Human Rights – Human Bodies? Some Reflections on Corporate Human Rights Distortion,The Legal Subject, Embodiment and Human Rights Theory

Law and Critique 17 (2):171-199 (2006)

Abstract
This paper responds to the subversion of international human rights discourse by corporations. It begins by placing such subversion in three contexts: the ascendance of human rights as the dominant discourse of contemporary moral and political life; the emerging challenges to human rights posed by other-than-natural-human entities; and ambiguity in the relationship between the legal subject and the human being. The author suggests that in order to resist corporate human rights distortion it is important to reclaim the language of the human for the natural human being, despite complex philosophical and definitional challenges attending the designation of the term ‘human.’ The author suggests that by re-attending to the implications of human embodiment for human rights theory it might be possible to re-invigorate the protective potential of human rights for vulnerable human beings and communities against powerful disembodied legal persons.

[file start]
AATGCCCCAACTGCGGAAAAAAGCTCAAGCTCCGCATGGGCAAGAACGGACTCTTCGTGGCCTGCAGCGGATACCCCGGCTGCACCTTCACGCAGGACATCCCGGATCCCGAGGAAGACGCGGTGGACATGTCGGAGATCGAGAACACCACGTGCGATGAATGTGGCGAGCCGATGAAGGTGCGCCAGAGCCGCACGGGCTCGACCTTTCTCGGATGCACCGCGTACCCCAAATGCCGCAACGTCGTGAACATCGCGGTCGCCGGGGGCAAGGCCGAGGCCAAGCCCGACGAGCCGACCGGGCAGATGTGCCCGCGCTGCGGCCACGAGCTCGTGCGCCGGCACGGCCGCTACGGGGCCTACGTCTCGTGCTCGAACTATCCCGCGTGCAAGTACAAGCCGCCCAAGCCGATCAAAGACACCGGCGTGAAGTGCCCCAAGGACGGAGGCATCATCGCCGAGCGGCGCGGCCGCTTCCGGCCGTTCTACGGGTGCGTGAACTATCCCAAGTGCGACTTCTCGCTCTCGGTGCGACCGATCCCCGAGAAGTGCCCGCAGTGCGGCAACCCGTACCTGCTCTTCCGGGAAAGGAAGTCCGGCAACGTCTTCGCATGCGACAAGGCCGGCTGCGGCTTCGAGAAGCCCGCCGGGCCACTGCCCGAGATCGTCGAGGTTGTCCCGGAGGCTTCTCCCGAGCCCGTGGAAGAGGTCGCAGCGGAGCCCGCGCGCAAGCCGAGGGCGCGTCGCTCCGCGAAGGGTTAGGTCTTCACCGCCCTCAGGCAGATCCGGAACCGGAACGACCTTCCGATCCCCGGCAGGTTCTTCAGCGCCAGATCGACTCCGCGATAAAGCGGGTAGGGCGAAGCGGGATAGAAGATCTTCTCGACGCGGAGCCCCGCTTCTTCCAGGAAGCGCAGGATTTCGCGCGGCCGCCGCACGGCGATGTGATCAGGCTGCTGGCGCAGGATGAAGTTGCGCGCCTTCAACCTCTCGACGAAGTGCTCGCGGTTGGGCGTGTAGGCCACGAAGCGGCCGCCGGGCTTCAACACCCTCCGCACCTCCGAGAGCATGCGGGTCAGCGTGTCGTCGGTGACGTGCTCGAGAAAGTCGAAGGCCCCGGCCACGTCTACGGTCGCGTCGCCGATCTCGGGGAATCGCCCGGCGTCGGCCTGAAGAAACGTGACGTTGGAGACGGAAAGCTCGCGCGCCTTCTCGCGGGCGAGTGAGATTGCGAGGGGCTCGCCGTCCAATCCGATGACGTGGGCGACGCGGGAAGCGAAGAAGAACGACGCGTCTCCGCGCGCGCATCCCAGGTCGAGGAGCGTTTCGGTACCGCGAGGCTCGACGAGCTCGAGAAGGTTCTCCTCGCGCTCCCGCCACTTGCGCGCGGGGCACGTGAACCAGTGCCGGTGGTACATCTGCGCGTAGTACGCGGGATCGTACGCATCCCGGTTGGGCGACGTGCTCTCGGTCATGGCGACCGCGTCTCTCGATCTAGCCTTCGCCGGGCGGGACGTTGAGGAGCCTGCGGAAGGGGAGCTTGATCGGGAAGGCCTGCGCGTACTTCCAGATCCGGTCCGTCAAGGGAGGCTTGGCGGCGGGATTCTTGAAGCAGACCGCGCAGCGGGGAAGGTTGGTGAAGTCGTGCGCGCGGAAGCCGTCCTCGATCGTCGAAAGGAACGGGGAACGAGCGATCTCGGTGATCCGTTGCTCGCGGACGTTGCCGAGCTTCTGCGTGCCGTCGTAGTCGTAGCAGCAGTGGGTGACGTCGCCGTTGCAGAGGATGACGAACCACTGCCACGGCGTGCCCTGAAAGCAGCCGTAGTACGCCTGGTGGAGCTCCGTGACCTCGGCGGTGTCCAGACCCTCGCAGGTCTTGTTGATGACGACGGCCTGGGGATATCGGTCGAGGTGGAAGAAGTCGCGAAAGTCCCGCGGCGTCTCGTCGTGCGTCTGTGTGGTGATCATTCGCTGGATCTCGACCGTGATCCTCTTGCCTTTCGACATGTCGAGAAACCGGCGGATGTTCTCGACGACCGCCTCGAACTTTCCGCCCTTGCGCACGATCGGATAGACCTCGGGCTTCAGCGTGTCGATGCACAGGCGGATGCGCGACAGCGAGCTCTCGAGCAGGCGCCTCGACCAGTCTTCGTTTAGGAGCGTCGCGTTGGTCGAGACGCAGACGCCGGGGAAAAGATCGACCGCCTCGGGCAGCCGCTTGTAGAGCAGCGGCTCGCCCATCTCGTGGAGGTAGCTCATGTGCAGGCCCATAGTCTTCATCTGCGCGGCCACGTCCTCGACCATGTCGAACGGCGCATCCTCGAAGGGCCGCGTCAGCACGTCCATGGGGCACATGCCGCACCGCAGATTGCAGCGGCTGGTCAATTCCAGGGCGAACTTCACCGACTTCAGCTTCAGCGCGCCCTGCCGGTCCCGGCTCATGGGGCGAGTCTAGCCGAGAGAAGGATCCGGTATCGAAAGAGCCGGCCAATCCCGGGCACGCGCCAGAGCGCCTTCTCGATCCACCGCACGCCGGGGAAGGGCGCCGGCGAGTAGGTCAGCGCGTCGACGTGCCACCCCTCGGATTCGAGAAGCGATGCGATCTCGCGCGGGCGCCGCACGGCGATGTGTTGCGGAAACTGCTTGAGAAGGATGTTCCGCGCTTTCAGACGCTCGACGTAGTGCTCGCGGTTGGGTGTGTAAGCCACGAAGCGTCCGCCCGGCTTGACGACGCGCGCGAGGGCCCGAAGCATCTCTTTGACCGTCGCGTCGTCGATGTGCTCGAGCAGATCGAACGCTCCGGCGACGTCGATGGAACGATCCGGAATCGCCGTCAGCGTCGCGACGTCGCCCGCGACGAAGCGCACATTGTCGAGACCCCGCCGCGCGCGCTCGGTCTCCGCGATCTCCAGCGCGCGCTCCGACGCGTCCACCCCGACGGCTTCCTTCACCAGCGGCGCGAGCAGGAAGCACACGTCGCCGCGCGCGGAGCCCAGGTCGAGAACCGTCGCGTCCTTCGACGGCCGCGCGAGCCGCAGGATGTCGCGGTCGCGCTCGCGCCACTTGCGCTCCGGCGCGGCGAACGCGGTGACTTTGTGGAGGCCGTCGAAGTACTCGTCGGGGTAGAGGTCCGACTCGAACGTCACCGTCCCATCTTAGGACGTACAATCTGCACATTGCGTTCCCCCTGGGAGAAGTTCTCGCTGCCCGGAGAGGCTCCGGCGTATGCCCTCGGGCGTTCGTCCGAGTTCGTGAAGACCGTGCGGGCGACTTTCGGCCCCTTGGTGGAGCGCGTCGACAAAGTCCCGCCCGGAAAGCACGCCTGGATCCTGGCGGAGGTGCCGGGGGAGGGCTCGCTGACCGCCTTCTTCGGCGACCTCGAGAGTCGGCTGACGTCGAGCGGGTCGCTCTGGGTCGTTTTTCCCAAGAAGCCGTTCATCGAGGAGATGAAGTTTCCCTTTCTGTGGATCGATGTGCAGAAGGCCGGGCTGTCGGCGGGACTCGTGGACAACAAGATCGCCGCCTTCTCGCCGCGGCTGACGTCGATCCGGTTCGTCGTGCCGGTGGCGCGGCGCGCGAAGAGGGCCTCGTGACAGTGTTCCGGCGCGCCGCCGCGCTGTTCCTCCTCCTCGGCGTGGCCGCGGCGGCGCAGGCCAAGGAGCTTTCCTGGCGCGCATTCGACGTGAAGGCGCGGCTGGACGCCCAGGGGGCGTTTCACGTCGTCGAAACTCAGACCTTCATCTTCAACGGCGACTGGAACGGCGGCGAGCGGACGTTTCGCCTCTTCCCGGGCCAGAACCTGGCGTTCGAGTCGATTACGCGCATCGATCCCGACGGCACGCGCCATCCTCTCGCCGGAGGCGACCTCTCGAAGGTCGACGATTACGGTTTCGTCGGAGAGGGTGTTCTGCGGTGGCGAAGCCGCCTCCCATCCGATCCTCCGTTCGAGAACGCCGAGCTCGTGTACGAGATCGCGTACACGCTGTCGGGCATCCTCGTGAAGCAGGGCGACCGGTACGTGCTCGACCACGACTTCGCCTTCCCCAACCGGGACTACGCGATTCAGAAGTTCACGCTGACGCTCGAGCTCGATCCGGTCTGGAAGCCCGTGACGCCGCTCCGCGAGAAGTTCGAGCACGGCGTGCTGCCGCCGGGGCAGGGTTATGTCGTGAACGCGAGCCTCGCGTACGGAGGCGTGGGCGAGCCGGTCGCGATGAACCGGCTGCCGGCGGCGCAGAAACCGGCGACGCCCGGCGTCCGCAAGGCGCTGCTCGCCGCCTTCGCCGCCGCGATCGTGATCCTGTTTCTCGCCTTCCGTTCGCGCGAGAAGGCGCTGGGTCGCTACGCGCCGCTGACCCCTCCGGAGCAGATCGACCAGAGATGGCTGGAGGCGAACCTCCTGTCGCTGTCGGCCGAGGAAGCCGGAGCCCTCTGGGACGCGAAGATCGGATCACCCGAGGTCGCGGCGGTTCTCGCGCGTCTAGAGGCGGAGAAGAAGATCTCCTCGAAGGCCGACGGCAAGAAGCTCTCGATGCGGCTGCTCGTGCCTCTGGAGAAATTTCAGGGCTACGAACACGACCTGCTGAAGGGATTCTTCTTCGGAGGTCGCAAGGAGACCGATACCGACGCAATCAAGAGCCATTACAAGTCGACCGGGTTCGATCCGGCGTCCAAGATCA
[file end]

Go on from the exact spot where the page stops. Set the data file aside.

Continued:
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DOI 10.1007/s10978-006-0006-8
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